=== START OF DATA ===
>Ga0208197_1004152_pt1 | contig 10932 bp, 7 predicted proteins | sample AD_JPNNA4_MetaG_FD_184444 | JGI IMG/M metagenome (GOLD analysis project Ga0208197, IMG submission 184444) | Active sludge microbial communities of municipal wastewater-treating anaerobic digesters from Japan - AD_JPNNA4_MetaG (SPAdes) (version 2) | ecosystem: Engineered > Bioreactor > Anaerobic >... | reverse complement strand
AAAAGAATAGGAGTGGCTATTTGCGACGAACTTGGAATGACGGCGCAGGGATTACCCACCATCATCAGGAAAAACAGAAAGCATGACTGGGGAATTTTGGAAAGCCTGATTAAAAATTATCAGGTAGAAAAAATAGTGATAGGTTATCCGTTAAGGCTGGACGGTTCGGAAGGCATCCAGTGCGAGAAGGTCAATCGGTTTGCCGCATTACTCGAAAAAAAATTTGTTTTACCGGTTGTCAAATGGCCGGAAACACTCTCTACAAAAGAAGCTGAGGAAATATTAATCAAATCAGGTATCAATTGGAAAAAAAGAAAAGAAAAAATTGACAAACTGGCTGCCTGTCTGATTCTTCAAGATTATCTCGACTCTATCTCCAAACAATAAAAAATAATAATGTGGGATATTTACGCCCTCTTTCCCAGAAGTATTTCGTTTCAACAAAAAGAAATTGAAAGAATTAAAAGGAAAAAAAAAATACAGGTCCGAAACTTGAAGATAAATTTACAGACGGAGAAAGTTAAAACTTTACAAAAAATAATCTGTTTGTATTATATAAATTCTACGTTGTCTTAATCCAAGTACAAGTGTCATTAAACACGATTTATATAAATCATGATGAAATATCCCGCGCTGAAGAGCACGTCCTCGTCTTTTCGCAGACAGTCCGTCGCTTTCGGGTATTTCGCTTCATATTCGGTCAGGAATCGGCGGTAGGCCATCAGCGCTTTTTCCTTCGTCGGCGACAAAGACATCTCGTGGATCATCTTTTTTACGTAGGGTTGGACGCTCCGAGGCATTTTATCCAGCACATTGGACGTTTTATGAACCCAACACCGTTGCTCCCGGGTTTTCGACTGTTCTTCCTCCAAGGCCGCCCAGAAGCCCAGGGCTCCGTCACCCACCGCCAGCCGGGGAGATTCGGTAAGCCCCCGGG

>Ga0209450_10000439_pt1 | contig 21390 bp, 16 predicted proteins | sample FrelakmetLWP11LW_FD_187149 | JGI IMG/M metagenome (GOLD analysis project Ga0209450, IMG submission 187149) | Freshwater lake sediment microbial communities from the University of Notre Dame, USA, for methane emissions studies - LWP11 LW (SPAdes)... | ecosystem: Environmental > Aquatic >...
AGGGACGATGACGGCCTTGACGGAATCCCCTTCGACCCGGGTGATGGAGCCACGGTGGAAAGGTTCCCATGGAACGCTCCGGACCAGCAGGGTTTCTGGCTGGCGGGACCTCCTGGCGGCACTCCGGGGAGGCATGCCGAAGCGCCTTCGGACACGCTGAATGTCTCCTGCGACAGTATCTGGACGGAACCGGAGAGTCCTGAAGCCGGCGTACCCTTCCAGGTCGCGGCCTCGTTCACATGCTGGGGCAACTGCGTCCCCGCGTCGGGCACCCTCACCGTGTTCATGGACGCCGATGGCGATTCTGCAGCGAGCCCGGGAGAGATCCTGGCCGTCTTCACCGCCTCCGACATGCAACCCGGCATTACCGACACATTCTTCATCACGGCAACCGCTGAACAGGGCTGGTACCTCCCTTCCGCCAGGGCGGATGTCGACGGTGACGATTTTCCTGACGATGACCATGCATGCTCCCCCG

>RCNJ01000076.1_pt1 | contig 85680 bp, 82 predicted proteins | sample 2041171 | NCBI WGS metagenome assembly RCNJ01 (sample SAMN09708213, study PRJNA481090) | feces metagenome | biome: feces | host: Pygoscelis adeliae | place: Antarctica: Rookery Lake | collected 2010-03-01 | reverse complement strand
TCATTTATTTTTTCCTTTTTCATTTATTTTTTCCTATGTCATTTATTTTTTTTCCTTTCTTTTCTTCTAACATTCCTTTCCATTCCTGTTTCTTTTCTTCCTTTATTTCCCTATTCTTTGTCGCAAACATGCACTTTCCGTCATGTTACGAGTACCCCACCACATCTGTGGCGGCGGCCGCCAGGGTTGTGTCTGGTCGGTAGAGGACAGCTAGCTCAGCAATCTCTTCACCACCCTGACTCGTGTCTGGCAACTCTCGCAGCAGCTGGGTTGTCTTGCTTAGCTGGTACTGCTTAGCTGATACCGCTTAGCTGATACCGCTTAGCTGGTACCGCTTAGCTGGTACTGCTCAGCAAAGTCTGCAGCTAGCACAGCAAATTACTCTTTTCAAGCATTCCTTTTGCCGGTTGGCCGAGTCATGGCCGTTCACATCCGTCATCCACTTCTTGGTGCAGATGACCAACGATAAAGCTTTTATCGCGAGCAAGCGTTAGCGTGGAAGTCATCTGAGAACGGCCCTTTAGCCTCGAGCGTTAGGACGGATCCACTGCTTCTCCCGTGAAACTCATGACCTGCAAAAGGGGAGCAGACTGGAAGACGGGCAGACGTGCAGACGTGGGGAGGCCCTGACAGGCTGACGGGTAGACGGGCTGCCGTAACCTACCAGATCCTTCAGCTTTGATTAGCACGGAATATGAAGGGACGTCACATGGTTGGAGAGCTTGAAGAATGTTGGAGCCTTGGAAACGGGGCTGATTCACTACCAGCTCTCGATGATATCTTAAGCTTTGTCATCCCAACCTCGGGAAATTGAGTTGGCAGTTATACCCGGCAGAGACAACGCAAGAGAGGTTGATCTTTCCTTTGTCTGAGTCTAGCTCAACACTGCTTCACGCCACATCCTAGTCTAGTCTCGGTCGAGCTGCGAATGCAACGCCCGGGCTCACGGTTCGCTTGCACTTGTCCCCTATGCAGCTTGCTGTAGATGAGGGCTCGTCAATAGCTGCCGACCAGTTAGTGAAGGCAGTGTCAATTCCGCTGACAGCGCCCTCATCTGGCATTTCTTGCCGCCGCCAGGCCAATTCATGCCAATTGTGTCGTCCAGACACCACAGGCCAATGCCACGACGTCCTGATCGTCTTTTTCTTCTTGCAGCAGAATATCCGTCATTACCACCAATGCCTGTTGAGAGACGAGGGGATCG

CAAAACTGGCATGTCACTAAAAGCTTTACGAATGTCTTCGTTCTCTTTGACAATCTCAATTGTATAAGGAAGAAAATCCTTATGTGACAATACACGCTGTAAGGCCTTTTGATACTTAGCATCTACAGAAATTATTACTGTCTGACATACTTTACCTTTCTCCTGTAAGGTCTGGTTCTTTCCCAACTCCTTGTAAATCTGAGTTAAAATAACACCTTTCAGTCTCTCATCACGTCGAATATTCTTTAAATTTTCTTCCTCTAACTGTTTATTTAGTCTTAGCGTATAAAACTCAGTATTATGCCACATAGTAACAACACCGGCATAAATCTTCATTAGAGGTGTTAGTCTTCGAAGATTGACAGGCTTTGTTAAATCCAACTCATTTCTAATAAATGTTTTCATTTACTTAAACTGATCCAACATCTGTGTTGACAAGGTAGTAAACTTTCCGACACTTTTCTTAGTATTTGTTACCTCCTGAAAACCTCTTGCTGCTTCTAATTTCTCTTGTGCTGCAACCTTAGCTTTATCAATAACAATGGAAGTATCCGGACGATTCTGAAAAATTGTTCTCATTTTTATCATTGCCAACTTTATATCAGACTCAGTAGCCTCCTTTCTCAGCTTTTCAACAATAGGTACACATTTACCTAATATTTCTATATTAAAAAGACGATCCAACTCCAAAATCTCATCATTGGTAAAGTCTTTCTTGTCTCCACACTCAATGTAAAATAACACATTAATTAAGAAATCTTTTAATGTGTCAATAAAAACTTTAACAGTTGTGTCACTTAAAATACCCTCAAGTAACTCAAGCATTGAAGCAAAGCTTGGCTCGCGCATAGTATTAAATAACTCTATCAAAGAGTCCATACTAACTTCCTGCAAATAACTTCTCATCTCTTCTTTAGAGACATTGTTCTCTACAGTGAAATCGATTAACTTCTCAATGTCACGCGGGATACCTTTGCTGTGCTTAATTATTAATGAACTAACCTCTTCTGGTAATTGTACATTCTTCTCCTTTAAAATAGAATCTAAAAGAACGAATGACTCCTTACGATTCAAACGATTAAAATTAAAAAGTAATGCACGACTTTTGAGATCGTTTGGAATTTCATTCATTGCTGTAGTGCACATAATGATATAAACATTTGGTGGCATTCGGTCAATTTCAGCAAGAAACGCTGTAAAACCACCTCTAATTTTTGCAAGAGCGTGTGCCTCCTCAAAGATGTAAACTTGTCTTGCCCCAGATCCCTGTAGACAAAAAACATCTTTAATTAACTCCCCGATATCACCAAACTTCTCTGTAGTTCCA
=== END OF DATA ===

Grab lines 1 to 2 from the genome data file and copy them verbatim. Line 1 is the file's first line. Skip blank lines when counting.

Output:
>Ga0208197_1004152_pt1 | contig 10932 bp, 7 predicted proteins | sample AD_JPNNA4_MetaG_FD_184444 | JGI IMG/M metagenome (GOLD analysis project Ga0208197, IMG submission 184444) | Active sludge microbial communities of municipal wastewater-treating anaerobic digesters from Japan - AD_JPNNA4_MetaG (SPAdes) (version 2) | ecosystem: Engineered > Bioreactor > Anaerobic >... | reverse complement strand
AAAAGAATAGGAGTGGCTATTTGCGACGAACTTGGAATGACGGCGCAGGGATTACCCACCATCATCAGGAAAAACAGAAAGCATGACTGGGGAATTTTGGAAAGCCTGATTAAAAATTATCAGGTAGAAAAAATAGTGATAGGTTATCCGTTAAGGCTGGACGGTTCGGAAGGCATCCAGTGCGAGAAGGTCAATCGGTTTGCCGCATTACTCGAAAAAAAATTTGTTTTACCGGTTGTCAAATGGCCGGAAACACTCTCTACAAAAGAAGCTGAGGAAATATTAATCAAATCAGGTATCAATTGGAAAAAAAGAAAAGAAAAAATTGACAAACTGGCTGCCTGTCTGATTCTTCAAGATTATCTCGACTCTATCTCCAAACAATAAAAAATAATAATGTGGGATATTTACGCCCTCTTTCCCAGAAGTATTTCGTTTCAACAAAAAGAAATTGAAAGAATTAAAAGGAAAAAAAAAATACAGGTCCGAAACTTGAAGATAAATTTACAGACGGAGAAAGTTAAAACTTTACAAAAAATAATCTGTTTGTATTATATAAATTCTACGTTGTCTTAATCCAAGTACAAGTGTCATTAAACACGATTTATATAAATCATGATGAAATATCCCGCGCTGAAGAGCACGTCCTCGTCTTTTCGCAGACAGTCCGTCGCTTTCGGGTATTTCGCTTCATATTCGGTCAGGAATCGGCGGTAGGCCATCAGCGCTTTTTCCTTCGTCGGCGACAAAGACATCTCGTGGATCATCTTTTTTACGTAGGGTTGGACGCTCCGAGGCATTTTATCCAGCACATTGGACGTTTTATGAACCCAACACCGTTGCTCCCGGGTTTTCGACTGTTCTTCCTCCAAGGCCGCCCAGAAGCCCAGGGCTCCGTCACCCACCGCCAGCCGGGGAGATTCGGTAAGCCCCCGGG